Hematuria, Adult

ExitCare Image Hematuria (blood in your urine) can be caused by a bladder infection (cystitis), kidney infection (pyelonephritis), prostate infection (prostatitis), or kidney stone. Infections will usually respond to antibiotics (medications which kill germs), and a kidney stone will usually pass through your urine without further treatment. If you were put on antibiotics, take all the medicine until gone. You may feel better in a few days, but take all of your medicine or the infection may not respond and become more difficult to treat. If antibiotics were not given, an infection did not cause the blood in the urine. A further work up to find out the reason may be needed.


  • Drink lots of fluid, 3 to 4 quarts a day. If you have been diagnosed with an infection, cranberry juice is especially recommended, in addition to large amounts of water.

  • Avoid caffeine, tea, and carbonated beverages, because they tend to irritate the bladder.

  • Avoid alcohol as it may irritate the prostate.

  • Only take over-the-counter or prescription medicines for pain, discomfort, or fever as directed by your caregiver.

  • If you have been diagnosed with a kidney stone follow your caregivers instructions regarding straining your urine to catch the stone.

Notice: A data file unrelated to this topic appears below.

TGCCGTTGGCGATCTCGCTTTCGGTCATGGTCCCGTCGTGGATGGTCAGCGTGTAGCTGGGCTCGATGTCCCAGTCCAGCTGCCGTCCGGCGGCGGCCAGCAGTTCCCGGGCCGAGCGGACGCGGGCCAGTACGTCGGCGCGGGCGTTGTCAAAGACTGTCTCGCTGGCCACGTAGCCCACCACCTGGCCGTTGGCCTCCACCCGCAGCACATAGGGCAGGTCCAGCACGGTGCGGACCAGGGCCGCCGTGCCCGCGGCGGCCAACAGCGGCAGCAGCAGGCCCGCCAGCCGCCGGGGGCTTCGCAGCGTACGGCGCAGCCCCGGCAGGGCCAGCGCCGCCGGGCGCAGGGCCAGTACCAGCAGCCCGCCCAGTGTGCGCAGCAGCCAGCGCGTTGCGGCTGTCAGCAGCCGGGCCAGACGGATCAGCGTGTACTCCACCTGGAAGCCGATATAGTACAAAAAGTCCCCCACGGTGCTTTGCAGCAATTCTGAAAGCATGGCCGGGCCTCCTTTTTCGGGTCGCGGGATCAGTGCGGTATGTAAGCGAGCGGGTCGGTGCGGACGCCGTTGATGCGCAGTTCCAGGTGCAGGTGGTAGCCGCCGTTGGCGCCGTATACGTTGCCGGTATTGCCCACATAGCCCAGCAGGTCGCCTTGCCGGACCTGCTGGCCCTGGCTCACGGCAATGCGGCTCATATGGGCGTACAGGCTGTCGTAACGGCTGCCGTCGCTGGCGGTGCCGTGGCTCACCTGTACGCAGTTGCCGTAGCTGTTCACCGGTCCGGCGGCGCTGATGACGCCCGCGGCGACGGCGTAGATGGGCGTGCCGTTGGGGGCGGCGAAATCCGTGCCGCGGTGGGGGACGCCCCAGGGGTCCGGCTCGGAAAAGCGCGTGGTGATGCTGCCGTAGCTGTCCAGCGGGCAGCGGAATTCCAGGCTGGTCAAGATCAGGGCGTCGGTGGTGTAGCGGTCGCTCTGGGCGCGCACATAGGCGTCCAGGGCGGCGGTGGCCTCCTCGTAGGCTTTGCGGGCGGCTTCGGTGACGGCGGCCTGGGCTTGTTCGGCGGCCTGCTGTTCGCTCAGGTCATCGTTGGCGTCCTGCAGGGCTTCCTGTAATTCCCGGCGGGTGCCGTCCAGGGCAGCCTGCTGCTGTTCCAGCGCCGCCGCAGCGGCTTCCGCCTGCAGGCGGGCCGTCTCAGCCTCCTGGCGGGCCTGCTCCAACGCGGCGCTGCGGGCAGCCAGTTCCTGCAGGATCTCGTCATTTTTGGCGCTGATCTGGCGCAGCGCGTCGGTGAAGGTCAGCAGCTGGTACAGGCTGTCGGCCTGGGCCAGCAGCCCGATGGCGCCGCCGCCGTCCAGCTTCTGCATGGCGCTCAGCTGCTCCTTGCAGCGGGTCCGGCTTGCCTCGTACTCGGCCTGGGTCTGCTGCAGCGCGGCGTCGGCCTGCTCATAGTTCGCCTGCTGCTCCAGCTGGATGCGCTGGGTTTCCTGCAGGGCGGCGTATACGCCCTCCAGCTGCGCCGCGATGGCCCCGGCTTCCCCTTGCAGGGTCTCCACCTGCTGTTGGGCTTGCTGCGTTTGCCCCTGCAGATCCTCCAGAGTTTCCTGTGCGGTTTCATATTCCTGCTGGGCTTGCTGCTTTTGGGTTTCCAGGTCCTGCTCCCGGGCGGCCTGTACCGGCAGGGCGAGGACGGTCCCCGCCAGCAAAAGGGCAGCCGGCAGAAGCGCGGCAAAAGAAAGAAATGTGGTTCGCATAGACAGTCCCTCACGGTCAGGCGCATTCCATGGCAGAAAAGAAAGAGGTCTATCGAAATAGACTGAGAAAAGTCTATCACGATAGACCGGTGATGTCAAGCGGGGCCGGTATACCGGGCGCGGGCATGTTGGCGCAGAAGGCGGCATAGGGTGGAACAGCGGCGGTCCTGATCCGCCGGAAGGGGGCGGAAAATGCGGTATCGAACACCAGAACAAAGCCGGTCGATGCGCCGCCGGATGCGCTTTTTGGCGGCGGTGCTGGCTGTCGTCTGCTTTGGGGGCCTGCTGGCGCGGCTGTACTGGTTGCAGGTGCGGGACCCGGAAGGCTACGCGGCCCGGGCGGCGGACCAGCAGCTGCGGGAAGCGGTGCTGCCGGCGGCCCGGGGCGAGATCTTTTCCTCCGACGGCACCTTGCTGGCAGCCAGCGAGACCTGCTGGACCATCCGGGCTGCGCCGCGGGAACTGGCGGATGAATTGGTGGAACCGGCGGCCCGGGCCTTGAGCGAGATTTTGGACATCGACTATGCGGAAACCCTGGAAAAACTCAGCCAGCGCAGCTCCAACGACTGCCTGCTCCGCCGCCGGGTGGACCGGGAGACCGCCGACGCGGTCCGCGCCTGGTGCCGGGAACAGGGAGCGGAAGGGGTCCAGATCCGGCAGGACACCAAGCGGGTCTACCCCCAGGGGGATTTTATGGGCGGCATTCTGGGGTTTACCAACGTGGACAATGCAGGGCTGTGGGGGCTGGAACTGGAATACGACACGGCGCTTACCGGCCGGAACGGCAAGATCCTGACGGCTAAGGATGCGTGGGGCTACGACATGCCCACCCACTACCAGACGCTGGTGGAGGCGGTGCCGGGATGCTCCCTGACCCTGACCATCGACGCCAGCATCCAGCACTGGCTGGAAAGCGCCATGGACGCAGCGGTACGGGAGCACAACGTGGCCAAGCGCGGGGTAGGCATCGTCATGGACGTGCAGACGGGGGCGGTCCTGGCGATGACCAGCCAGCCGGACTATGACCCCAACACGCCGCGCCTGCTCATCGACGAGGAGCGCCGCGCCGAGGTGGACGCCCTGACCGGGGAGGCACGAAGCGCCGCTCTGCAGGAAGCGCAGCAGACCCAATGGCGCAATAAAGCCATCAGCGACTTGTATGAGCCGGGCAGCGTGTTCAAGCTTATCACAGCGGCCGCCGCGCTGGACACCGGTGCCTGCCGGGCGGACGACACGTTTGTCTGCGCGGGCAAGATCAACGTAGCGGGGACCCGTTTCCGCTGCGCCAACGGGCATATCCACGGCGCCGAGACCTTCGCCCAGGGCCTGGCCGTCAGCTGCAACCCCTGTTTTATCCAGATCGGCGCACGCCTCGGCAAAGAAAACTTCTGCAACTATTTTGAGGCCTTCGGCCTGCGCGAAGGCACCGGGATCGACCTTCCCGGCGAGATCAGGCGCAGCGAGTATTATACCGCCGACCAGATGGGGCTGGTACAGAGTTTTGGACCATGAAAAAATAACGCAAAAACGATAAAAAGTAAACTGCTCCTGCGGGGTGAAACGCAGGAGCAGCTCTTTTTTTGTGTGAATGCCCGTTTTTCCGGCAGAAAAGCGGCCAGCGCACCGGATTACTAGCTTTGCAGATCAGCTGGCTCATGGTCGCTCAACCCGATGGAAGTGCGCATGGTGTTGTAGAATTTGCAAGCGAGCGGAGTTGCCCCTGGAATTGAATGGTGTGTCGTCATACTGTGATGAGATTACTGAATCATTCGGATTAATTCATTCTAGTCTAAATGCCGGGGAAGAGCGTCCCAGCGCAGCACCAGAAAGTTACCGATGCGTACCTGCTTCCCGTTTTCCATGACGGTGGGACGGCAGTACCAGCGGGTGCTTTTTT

• Empty the bladder often. Avoid holding urine for long periods of time.

  • After a bowel movement, women should cleanse front to back. Use each tissue only once.

  • Empty the bladder before and after sexual intercourse if you are a female.

  • Return to your caregiver if you develop back pain, fever, nausea (feeling sick to your stomach), vomiting, or your symptoms (problems) are not better in 3 days. Return sooner if you are getting worse.

If you have been requested to return for further testing make sure to keep your appointments. If an infection is not the cause of blood in your urine, X-rays may be required. Your caregiver will discuss this with you.


  • You have a persistent fever over 102° F (38.9° C).

  • You develop severe vomiting and are unable to keep the medication down.

  • You develop severe back or abdominal pain despite taking your medications.

  • You begin passing a large amount of blood or clots in your urine.

  • You feel extremely weak or faint, or pass out.


  • Understand these instructions.

  • Will watch your condition.

  • Will get help right away if you are not doing well or get worse.